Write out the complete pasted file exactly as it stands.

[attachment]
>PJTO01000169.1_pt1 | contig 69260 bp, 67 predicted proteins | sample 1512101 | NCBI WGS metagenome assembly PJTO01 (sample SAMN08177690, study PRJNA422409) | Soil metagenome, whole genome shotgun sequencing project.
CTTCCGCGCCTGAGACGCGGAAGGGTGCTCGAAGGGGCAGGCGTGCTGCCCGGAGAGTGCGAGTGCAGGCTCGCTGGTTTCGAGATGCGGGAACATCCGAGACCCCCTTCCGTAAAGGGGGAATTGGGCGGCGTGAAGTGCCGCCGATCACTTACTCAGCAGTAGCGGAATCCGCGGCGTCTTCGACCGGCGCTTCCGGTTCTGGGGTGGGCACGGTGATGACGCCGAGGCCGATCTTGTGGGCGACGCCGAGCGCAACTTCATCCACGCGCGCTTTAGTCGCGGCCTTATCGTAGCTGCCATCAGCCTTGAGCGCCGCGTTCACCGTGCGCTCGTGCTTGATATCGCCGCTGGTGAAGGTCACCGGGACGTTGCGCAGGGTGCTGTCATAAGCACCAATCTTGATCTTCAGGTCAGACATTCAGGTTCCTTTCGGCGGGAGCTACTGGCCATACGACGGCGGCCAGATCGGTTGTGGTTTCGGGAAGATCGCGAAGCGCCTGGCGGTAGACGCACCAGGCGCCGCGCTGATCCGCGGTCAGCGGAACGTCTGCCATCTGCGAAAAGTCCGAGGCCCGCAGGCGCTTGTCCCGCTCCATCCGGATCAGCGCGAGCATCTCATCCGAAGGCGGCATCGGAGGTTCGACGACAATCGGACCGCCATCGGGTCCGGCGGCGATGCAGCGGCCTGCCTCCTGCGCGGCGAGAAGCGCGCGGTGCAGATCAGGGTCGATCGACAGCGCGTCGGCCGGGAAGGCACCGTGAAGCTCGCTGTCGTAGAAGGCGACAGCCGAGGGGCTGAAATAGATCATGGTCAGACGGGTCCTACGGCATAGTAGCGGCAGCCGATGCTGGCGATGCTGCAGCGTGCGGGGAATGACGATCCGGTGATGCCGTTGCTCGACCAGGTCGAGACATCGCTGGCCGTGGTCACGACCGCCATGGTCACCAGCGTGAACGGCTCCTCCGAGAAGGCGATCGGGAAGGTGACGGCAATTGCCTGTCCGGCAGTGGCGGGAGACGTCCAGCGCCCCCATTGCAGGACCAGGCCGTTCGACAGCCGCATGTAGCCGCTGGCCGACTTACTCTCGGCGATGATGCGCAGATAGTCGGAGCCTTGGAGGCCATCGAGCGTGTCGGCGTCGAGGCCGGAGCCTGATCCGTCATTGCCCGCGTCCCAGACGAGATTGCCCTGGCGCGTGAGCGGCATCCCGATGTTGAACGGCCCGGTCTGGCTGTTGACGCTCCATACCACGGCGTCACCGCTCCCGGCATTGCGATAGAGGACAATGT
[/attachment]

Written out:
>PJTO01000169.1_pt1 | contig 69260 bp, 67 predicted proteins | sample 1512101 | NCBI WGS metagenome assembly PJTO01 (sample SAMN08177690, study PRJNA422409) | Soil metagenome, whole genome shotgun sequencing project.
CTTCCGCGCCTGAGACGCGGAAGGGTGCTCGAAGGGGCAGGCGTGCTGCCCGGAGAGTGCGAGTGCAGGCTCGCTGGTTTCGAGATGCGGGAACATCCGAGACCCCCTTCCGTAAAGGGGGAATTGGGCGGCGTGAAGTGCCGCCGATCACTTACTCAGCAGTAGCGGAATCCGCGGCGTCTTCGACCGGCGCTTCCGGTTCTGGGGTGGGCACGGTGATGACGCCGAGGCCGATCTTGTGGGCGACGCCGAGCGCAACTTCATCCACGCGCGCTTTAGTCGCGGCCTTATCGTAGCTGCCATCAGCCTTGAGCGCCGCGTTCACCGTGCGCTCGTGCTTGATATCGCCGCTGGTGAAGGTCACCGGGACGTTGCGCAGGGTGCTGTCATAAGCACCAATCTTGATCTTCAGGTCAGACATTCAGGTTCCTTTCGGCGGGAGCTACTGGCCATACGACGGCGGCCAGATCGGTTGTGGTTTCGGGAAGATCGCGAAGCGCCTGGCGGTAGACGCACCAGGCGCCGCGCTGATCCGCGGTCAGCGGAACGTCTGCCATCTGCGAAAAGTCCGAGGCCCGCAGGCGCTTGTCCCGCTCCATCCGGATCAGCGCGAGCATCTCATCCGAAGGCGGCATCGGAGGTTCGACGACAATCGGACCGCCATCGGGTCCGGCGGCGATGCAGCGGCCTGCCTCCTGCGCGGCGAGAAGCGCGCGGTGCAGATCAGGGTCGATCGACAGCGCGTCGGCCGGGAAGGCACCGTGAAGCTCGCTGTCGTAGAAGGCGACAGCCGAGGGGCTGAAATAGATCATGGTCAGACGGGTCCTACGGCATAGTAGCGGCAGCCGATGCTGGCGATGCTGCAGCGTGCGGGGAATGACGATCCGGTGATGCCGTTGCTCGACCAGGTCGAGACATCGCTGGCCGTGGTCACGACCGCCATGGTCACCAGCGTGAACGGCTCCTCCGAGAAGGCGATCGGGAAGGTGACGGCAATTGCCTGTCCGGCAGTGGCGGGAGACGTCCAGCGCCCCCATTGCAGGACCAGGCCGTTCGACAGCCGCATGTAGCCGCTGGCCGACTTACTCTCGGCGATGATGCGCAGATAGTCGGAGCCTTGGAGGCCATCGAGCGTGTCGGCGTCGAGGCCGGAGCCTGATCCGTCATTGCCCGCGTCCCAGACGAGATTGCCCTGGCGCGTGAGCGGCATCCCGATGTTGAACGGCCCGGTCTGGCTGTTGACGCTCCATACCACGGCGTCACCGCTCCCGGCATTGCGATAGAGGACAATGT